Propst snapped off the latex gloves. "Ask Walter MacFarlane that."


Walter MacFarlane laughed a smoker's laugh, coughed a smoker's cough and then smiled. A big, Savannah smile.

"You've got to be kidding," he drawled.

Hanson smiled back. "No."

MacFarlane's smile soured. He sighed. "All right, what am I supposed to do with this?"

"Make prints," Hanson said. "Or a print. Then ID it."

MacFarlane reached for the magnifying glass. "What makes you think these came from fingertips?" He was examining the fragments now.

"The fingernail."

MacFarlane motioned to his apprentice, Dale Bivins. Bivins was short, with dark hair buzzed to the scalp, a prickly complexion and the eager eyes of a freshman on his way to his first college football game. He'd been at the crime lab almost a whole week.

"Say, Dale," MacFarlane said, "why don't you take a look at some real old, real dried-out, real decomposed skin?" He removed his glasses, rubbed his eyes with his palm and took a step back.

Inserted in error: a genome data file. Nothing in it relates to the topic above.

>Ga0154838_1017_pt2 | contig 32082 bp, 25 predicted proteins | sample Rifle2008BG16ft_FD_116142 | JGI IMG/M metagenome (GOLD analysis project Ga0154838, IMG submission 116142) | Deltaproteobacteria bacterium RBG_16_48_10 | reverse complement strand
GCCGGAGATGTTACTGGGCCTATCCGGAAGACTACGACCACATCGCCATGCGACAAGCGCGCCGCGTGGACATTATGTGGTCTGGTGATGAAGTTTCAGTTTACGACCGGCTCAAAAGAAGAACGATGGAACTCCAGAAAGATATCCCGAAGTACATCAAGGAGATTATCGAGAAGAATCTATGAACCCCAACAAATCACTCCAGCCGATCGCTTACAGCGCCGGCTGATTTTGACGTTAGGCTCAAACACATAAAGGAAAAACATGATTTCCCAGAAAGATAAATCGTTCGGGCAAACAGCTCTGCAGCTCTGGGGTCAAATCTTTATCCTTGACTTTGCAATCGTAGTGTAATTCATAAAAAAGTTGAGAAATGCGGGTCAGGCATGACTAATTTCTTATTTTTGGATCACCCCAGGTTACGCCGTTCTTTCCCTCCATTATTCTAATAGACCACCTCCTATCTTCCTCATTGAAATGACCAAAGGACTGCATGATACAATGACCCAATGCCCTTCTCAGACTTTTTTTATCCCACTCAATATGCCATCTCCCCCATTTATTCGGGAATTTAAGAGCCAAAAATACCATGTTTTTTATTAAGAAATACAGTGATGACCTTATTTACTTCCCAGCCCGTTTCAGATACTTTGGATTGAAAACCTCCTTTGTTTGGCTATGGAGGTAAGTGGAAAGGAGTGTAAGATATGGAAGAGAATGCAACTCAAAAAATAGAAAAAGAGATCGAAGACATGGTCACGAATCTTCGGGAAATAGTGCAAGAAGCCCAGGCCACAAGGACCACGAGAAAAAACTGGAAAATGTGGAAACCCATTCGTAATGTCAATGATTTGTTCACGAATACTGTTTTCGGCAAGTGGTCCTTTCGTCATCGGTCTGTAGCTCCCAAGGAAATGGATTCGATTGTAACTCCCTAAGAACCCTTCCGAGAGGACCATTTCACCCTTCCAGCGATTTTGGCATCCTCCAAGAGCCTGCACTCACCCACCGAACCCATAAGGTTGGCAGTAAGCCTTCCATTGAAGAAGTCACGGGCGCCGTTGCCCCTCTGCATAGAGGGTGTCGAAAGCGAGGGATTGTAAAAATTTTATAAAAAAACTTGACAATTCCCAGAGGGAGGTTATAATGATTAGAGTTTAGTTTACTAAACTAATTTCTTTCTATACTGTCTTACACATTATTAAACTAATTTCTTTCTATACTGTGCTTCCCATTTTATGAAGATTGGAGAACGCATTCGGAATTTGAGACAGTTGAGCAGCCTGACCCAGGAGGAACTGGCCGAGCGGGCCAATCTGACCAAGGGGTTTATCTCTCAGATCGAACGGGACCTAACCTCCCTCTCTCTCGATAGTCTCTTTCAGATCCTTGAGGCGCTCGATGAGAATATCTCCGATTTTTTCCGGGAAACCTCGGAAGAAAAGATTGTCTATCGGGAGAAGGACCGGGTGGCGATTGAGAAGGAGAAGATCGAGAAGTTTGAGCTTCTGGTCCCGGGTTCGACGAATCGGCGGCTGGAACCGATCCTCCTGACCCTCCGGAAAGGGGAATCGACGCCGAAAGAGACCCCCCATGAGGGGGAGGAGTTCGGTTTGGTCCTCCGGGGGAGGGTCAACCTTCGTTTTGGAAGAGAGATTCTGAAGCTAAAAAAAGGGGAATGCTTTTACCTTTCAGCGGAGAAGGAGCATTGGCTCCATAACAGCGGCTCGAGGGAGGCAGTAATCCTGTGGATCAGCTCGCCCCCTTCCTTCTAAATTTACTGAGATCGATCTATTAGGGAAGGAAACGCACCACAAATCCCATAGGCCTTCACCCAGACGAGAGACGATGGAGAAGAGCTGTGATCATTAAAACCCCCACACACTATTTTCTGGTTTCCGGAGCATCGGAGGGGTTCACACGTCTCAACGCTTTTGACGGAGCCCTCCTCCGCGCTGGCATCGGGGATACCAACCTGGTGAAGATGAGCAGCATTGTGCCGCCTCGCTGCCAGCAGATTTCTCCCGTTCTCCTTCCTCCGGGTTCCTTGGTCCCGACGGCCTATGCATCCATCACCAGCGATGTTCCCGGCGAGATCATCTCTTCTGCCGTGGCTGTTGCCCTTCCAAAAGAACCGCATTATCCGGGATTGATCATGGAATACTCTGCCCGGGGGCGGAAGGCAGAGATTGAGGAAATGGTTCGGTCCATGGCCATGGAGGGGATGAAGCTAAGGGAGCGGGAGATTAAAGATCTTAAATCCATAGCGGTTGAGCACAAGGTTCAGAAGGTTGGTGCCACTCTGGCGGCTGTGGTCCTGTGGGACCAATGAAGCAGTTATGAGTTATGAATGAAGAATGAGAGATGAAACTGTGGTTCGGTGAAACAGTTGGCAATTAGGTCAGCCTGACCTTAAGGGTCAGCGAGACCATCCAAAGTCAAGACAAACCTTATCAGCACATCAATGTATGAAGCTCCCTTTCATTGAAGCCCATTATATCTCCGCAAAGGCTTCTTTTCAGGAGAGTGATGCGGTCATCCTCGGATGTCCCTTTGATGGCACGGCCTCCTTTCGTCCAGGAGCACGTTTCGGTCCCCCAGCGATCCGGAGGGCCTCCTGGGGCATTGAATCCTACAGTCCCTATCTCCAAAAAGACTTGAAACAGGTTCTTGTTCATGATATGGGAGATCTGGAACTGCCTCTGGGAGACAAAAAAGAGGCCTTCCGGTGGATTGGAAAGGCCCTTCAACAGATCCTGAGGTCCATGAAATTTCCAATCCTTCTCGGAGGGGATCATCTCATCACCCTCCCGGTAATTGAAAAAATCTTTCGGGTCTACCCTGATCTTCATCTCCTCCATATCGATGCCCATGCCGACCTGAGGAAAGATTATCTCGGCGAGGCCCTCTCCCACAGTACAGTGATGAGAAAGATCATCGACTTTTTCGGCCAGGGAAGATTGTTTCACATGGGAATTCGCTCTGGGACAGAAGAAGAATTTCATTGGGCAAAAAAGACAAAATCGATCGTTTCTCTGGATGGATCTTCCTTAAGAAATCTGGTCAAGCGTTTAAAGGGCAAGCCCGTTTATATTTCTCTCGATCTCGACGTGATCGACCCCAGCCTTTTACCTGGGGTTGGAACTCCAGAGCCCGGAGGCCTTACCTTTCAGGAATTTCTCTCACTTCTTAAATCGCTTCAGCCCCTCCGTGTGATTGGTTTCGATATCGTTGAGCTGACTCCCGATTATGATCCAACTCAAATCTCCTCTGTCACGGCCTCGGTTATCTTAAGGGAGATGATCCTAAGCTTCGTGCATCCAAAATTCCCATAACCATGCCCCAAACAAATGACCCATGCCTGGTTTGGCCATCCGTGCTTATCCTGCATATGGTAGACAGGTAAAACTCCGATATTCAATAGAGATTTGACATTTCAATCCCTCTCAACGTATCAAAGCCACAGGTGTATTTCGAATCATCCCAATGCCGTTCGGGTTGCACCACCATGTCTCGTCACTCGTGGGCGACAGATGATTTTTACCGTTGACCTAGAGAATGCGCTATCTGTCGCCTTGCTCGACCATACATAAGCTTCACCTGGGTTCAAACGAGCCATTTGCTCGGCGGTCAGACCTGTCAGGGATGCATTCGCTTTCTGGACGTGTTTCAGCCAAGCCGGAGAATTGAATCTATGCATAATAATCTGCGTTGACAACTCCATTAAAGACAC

"David," he said, "you're asking me to ID a guy who's got enough skin left over to fill half a matchbox. Normally, that might be tricky. In this case, it'd be like winning the lottery. Look at this skin. As soon as we touch it, it's going to crumble like a cheap cookie."

Propst said, "Walter?"

"Yeah?"

"Did you see this fragment?"

"Which one?"

"This one."

MacFarlane put his glasses back on and squinted at the specimen on the table. "I did."

"Could you work with it?"

MacFarlane paused. He was trying to figure out if Propst was kidding. No, obviously not. MacFarlane shook his head.

"All right," he said. "Send it on over. I'll give it a shot. But this one here's a million-to-one horse."

Hanson nodded.

"No promises, now," MacFarlane said.

"No promises," said Hanson.

Continues...

Excerpted from The Last Run by Lewan, Todd Excerpted by permission.
All rights reserved. No part of this excerpt may be reproduced or reprinted without permission in writing from the publisher.